Yes, some Councils could collapse as a result of COVID-19.

Our lives changed in a heartbeat in March 2020. Lockdowns, travel bans and entire industries (airlines, tourism and events, to name but a few) collapsing. JobKeeper, JobSeeker, JobMaker, JobsPlus and a raft of other COVID-19 Assistance Programs propped up people and the private sector. Now the spotlight is on the public sector.

One third of all Councils in Queensland (Australia) are considered at ‘high risk’ of becoming financially unsustainable. That’s 25 out of 77 Councils – four more than the previous year. These statistics weren’t unexpected.

  • Travel restrictions, border closures and lockdowns meant that most councils earned a much lower revenue. For example, waived car parking fees and an abrupt end to venue hire dramatically reduced income streams.
  • Employee and contractor costs have dramatically increased. The increased cost of cleaning public facilities, responding at short notice to the provision of quarantine facilities, assisting in the coordination of border closures and bringing forward capital infrastructure projects.

An Auditor-Generals report tabled in the Queensland State Parliament said 70% of Queensland councils spent more than they earned in the 2020 financial year. Council expenses rose 3% to $11.2 billion in 2020, while debt jumped a staggering 16% to $10 billion.

COVID-19 has been fiscally tough on councils, particularly those already struggling amid challenging socio-economic conditions. The financial reality facing regional, rural, remote and Indigenous councils is even more bleak, especially given their small, or in some cases non-existent base of rate payers. That said, for almost half of Queensland councils the amount they collect in rates is less than 15% of their annual budget.

Councils are on the front-line. Connecting citizens in our communities and a first port of call in local communications. They provide a range of essential services such as roads, water, waste, libraries and parks. As well as ‘stepping up’ and filling the hole of market or political failures such as natural disaster recovery and affordable childcare.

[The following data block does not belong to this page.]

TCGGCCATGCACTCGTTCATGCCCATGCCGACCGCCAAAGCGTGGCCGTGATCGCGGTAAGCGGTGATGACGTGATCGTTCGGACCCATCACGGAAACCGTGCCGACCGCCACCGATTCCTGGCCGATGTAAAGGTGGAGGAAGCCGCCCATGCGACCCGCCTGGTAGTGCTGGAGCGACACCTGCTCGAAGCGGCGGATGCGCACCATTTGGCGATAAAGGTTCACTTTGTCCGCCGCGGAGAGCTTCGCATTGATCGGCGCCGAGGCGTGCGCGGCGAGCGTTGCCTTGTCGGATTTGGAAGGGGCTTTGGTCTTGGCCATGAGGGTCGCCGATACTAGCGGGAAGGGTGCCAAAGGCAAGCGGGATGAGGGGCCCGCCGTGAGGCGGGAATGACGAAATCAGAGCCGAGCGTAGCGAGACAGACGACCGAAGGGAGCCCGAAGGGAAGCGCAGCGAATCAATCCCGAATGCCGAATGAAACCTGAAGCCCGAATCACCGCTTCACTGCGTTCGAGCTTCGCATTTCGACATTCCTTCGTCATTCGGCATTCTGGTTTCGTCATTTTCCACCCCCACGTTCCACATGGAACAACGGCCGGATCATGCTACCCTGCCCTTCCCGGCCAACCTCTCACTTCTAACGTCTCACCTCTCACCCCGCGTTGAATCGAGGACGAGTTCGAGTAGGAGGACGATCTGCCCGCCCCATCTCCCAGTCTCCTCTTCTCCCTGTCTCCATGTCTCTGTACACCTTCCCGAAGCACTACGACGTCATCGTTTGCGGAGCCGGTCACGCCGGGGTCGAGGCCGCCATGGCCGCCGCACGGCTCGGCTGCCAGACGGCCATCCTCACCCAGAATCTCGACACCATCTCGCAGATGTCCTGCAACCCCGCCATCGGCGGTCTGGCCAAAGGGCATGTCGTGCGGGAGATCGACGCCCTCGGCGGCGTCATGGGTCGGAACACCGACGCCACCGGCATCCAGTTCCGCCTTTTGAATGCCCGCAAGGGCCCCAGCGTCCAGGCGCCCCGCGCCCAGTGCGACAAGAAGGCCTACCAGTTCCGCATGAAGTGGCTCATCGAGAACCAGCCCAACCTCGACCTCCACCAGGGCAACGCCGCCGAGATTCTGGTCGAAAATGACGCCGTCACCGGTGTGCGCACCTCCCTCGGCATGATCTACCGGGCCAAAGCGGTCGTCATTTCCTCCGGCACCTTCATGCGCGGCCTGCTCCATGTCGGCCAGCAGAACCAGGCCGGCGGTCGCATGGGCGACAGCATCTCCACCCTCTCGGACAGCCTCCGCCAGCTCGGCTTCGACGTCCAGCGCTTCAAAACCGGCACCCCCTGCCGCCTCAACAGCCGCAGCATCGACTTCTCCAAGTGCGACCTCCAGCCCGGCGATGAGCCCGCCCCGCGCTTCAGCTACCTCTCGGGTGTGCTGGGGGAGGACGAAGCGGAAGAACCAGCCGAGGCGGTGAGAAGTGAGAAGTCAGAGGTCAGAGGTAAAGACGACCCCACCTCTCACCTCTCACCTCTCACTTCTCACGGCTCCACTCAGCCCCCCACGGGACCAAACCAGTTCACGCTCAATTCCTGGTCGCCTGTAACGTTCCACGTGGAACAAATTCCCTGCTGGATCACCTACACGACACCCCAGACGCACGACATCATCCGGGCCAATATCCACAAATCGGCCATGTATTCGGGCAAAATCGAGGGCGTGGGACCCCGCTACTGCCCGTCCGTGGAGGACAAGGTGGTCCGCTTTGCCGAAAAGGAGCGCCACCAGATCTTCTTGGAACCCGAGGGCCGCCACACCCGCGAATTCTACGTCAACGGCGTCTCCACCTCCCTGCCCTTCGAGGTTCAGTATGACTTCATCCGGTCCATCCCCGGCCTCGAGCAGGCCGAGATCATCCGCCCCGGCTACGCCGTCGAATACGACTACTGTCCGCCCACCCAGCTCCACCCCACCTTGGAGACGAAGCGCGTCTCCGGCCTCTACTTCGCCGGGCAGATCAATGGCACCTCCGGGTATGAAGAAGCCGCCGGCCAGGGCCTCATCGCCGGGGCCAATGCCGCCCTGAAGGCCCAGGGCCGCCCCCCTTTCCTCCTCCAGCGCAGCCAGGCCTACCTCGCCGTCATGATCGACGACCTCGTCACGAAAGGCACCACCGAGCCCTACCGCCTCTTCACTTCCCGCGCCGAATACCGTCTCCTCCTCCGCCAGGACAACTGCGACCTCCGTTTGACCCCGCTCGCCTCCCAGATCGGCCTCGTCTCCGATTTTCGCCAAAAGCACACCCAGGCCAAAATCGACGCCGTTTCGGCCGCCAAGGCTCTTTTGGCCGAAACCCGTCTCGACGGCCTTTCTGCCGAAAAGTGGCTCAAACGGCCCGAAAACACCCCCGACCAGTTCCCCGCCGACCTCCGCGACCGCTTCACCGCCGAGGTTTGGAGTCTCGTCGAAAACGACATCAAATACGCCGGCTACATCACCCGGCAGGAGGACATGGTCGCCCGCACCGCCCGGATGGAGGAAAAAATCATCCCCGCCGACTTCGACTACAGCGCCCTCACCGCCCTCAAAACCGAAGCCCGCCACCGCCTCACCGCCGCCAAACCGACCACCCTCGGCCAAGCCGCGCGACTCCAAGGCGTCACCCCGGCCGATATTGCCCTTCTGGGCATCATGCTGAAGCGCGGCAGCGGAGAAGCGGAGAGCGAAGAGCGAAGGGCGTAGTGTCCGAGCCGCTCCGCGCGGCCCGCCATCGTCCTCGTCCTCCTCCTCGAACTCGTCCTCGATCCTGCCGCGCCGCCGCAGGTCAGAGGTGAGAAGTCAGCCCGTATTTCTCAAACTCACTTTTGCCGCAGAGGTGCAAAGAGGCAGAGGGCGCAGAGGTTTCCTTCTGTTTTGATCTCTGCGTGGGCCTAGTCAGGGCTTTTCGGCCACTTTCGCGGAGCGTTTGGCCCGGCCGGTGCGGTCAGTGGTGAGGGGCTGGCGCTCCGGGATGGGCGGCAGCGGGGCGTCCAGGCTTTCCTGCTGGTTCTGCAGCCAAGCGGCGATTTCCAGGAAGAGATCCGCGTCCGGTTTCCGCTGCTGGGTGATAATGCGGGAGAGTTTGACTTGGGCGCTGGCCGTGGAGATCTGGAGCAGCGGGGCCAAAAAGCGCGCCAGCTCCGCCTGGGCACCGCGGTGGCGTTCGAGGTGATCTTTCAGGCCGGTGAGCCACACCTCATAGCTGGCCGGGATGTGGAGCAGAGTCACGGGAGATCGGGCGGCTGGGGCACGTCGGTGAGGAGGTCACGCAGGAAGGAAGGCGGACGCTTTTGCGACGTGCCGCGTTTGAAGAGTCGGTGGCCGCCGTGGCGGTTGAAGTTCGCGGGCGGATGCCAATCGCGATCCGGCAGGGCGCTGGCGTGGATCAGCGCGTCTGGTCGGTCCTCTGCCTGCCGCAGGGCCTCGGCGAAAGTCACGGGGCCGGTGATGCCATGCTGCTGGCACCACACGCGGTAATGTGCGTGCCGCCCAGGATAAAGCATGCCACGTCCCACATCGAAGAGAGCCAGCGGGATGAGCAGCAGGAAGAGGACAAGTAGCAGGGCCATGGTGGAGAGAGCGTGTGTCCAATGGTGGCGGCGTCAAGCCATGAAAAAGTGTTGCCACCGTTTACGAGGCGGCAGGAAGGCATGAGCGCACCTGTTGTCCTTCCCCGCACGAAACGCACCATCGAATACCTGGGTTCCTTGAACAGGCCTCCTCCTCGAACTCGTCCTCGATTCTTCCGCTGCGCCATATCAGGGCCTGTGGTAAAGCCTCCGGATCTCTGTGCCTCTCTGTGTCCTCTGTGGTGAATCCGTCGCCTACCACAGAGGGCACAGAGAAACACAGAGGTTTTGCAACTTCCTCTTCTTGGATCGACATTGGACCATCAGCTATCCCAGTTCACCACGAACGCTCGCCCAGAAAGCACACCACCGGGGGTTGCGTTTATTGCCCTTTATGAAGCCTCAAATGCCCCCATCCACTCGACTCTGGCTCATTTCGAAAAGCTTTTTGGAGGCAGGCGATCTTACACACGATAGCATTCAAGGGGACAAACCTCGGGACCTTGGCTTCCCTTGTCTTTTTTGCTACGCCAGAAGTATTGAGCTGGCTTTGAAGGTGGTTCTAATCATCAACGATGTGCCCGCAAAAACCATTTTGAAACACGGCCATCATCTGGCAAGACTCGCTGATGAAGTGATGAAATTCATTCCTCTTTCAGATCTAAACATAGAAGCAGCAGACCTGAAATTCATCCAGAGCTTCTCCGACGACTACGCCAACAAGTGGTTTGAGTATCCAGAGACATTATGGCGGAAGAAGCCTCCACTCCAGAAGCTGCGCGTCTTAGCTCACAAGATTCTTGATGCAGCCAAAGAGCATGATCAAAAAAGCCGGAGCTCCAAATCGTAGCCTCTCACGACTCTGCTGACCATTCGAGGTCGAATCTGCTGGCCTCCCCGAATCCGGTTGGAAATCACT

Most Governments around the world continue to have major concerns about public sector financial sustainability. Let’s be blunt here – Governments can’t just print money! The Queensland Auditor-Generals report also cited weak strategic planning, governance, asset management and IT practices as key issues. This is likely a global, not a local issue.

So, with COVID-19 presenting new and unprecedented challenges for Councils to deliver their services under immense financial pressures and in times of unpredictability such as Australia’s borders likely being tightly closed until 2024, what do they do?

Increasing Council rates isn’t a viable option. We’re all vulnerable too. Only 25% of Australian’s own their own home outright. 36% have a mortgage and 30% rent (9% are somehow un-accounted for). Add in employment casualisation, short-term contracts, job insecurity, redundancies and rising unemployment and it’s clear that very few would be willing or able to pay more money for rates.

So, what can Councils do?

Councils, Mayors and Councillors need to address budgetary pressures, make better use of their existing assets and save money through efficiencies. That starts with leadership, political bravery and a clear vision.

Councils need to get better at doing things differently (Why is Resource Optimisation such a taboo subject?) and using robust data to make informed decisions (Why is Demand Management still so loathed?) about a range of Council’s statutory requirements and organisational needs, including infrastructure planning, asset management, environmental protection, financial administration and “Business As Usual’ activities such as waste collection, car parking, disaster management, road safety and pest control. Resource Optimisation and Demand Management are just two ways that Councils have:

  • the right truck infrastructure and community facilities in the right places strategic and infrastructure planning.
  • the right levels of demand, not saturated or under-utilised assets, as a result of better resource and asset optimisation.
  • the right environmental protection programs in the right places as a result of better project prioritisation and targeted interventions.

The truth is, tackling a Councils financially unsustainability isn’t just a Mayoral or Auditor Generals problem. It’s a local and a national opportunity. Just like good lobbyists ask their government for some money and great lobbyists find the money, so great leaders ignite the fuse for change and great citizens help solve real problems facing real people in real places.

We can’t silence public debate on this. We can’t watch, whinge and complain about how taxpayer, rate payer and public money is spent. We all need to step up and get involved in our councils, our communities and our cities because our future is our responsibility.

What’s your priority? Helping ignite the fuse for change where you live or watching on as your local Council collapses from COVID?